After dinner I’m ready to check out a little of Oslo’s night-life. Norwegians enjoy a drink and a party and in Oslo there are countless bars and clubs of every imaginable kind. Beer is the Norwegian drink of choice and many clubs serve a huge variety – one as many as one hundred and thirty two! Because alcohol is subject to heavy taxes, many Norwegians begin their evening with a Vorspeil, a sort of at-home, drinking party before the night begins. This might explain why so many patrons of the bars I visit are already in varying states of inebriation, from tipsy to blotto. (Not that I ‘m exactly judge-like after the numerous wines that have accompanied those seven courses!)

I begin my bar tour at Onkel Donald, a cafe/bar/pub/ restaurant, on Universitetgaten, a little side street off Karl Johan’s gate and just round the corner from the Grand Hotel. Its spacious rooms boom with the latest hits, both indigenous and exotic. I retreat to a corner with another Jarlsberg, to observe/ test Onkel Donald’s reputation as a pick-up joint.

There’s a tap on my shoulder. I look up into the bearded face of a Viking giant.

“Would you mind guarding my beer?” he asks, planting a tankard on my table.

Before I can answer he plunges into the crowd, leaving me to puzzle over the practice and responsibilities of beer guarding. I gather from his lengthy, confused and repetitious explanation, when he returns, that alcohol is so expensive in Norway, that an unguarded beer is certain prey. When he pokes me in the chest and slurs,

You know what? You look just like Heelary Cleenton!”,

I begin to think that the wise beer guard would have tipped his tankard into the nearest pot plant, or given it to the cute young back-packer counting his coins at the bar. !”

Making my excuses, I head down the street to John’s Bar for a bit of a dance. The music is eighties Retro (Abba! Choice!) and the crowd, although described as “neither stylish nor fashionable’, is friendly. Besides they’re dancing up a storm. I’m feeling right at home as I shoulder my way onto the floor. Half an hour later I’m in disco heaven.  I’ve even forgotten that cruel Hilary Clinton cut. But, suddenly, bobbing above the crowd, like a large, hairy, lunar orb is the ear-to-ear grinning face of the Viking giant from Onkel Donald’s.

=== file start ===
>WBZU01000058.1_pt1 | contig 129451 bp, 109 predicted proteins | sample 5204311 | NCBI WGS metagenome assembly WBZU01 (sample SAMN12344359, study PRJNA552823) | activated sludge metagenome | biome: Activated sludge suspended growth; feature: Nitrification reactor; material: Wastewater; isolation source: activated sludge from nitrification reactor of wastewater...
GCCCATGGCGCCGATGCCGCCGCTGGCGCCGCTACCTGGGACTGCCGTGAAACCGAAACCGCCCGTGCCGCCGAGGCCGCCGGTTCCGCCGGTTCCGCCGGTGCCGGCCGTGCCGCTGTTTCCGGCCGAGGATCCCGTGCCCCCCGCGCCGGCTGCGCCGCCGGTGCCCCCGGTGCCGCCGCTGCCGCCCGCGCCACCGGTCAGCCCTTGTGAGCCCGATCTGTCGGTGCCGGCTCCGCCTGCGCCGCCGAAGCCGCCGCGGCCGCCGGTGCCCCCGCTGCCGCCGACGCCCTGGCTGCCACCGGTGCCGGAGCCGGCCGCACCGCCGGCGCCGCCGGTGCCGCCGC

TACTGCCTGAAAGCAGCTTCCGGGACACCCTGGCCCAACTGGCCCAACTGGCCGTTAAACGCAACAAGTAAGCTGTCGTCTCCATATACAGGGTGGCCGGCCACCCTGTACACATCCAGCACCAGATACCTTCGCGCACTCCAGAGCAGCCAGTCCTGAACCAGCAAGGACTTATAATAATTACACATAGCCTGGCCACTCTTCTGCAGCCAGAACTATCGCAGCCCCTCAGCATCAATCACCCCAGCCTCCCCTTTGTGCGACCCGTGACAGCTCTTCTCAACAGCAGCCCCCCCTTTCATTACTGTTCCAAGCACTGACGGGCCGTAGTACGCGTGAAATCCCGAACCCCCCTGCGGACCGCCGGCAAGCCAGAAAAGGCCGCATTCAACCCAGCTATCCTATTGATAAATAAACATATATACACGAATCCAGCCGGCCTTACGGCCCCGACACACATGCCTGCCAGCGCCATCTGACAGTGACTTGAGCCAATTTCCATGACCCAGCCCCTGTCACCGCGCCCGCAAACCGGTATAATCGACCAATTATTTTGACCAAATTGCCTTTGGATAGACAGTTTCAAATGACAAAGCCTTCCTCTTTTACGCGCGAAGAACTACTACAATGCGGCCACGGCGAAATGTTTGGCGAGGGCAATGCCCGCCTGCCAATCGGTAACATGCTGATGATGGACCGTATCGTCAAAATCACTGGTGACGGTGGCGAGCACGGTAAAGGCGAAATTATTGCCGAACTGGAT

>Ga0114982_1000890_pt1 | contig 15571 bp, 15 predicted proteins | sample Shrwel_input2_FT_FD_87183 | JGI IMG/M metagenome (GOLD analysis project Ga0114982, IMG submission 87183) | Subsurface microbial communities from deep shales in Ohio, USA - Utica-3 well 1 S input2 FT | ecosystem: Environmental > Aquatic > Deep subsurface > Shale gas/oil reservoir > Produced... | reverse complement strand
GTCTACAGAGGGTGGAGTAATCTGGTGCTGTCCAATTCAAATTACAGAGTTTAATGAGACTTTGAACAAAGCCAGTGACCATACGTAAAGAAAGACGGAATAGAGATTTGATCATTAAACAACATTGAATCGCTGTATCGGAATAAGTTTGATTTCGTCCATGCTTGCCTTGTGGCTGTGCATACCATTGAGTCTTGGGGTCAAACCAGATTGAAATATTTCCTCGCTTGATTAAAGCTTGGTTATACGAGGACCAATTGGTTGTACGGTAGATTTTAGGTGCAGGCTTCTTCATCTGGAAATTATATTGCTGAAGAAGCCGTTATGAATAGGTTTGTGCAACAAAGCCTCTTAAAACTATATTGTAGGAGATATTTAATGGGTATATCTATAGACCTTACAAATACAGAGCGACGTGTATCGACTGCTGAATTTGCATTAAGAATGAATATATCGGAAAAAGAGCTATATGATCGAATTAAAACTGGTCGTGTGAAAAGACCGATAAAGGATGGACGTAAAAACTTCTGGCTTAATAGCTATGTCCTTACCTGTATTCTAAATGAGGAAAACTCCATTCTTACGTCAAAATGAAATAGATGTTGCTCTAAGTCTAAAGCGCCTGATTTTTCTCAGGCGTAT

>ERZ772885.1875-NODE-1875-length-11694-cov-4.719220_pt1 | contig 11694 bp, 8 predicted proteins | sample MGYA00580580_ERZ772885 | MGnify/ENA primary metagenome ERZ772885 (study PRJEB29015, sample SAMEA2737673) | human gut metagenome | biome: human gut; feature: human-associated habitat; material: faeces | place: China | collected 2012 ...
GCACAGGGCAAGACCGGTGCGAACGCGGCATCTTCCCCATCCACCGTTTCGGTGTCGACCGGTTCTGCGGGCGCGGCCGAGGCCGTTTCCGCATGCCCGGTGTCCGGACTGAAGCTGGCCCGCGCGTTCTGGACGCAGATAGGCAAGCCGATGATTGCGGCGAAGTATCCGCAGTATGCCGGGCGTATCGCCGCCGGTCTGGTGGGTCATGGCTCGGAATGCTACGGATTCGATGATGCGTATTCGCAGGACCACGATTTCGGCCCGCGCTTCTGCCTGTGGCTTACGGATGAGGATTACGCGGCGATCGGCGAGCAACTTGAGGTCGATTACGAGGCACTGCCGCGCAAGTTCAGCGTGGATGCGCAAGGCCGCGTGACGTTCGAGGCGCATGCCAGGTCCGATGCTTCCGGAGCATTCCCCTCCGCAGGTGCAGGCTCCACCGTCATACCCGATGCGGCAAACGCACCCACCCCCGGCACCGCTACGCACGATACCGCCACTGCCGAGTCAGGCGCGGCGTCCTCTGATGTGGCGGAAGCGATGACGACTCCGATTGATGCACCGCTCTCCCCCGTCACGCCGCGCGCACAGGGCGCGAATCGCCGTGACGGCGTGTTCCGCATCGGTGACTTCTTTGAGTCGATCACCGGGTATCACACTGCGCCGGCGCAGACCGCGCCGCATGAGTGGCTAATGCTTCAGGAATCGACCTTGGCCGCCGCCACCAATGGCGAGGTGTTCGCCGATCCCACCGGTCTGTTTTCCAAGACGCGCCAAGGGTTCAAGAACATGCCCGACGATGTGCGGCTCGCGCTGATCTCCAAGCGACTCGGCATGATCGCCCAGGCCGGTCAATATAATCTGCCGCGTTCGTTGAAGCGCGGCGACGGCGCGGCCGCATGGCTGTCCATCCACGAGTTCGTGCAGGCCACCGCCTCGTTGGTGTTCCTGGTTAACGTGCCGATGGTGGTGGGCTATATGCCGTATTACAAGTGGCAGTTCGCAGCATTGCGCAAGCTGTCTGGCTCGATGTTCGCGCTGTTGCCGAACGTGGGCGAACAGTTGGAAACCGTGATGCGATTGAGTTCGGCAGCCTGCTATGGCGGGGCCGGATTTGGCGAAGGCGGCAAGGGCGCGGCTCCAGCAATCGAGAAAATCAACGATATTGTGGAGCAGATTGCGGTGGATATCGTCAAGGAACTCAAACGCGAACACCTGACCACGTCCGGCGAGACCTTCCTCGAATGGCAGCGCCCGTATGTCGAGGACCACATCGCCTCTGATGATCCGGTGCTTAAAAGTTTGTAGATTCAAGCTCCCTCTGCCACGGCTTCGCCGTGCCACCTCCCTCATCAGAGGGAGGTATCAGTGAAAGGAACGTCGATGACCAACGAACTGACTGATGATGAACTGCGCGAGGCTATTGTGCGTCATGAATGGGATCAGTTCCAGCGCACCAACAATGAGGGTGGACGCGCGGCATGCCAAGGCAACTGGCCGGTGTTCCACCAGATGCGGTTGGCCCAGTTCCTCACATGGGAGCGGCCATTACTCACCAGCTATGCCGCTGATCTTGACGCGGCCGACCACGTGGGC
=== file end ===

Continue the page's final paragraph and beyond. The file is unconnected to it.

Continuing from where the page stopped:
“Beer Guard!” he bellows.

I drop to my knees, crawl through the forest of bopping knees to the door and escape onto Universitetsgarten.

Described as a small, very rock n’ roll bar, where loud music precludes conversation, Last Train sounds like just the place to end my night. I order another Jarlsberg, settle in a corner, smile and listen. I’m starting to mellow out into that end of a great evening kind of mood. It’s short-lived. At the bar I spot the VG again. There’s no escape this time and furthermore, he’s seen me and is bearing down on me, white teeth framed in a delighted wide ring of fuzz.

“Beer Guard” he says “I’ve been trying to find you!”


“Ja, Come to my apartment for Nachspiel”

I’ve read about this end of night, post outing drinking-party, equivalent of the Vorspiel and it sounds like a nice idea but not with an unknown, sloshed Viking giant

“That’s very kind, but first would you mind guarding my beer?”

He nods happily. I plant my half full glass on the table, smile gratefully, walk swiftly to the door and head back to Karl Johans and the sanctuary of the Grand Cafe where I enjoy my Nachspiel, with a few last Ibsenesque stragglers from the National Theatre.

A Walk around Oslo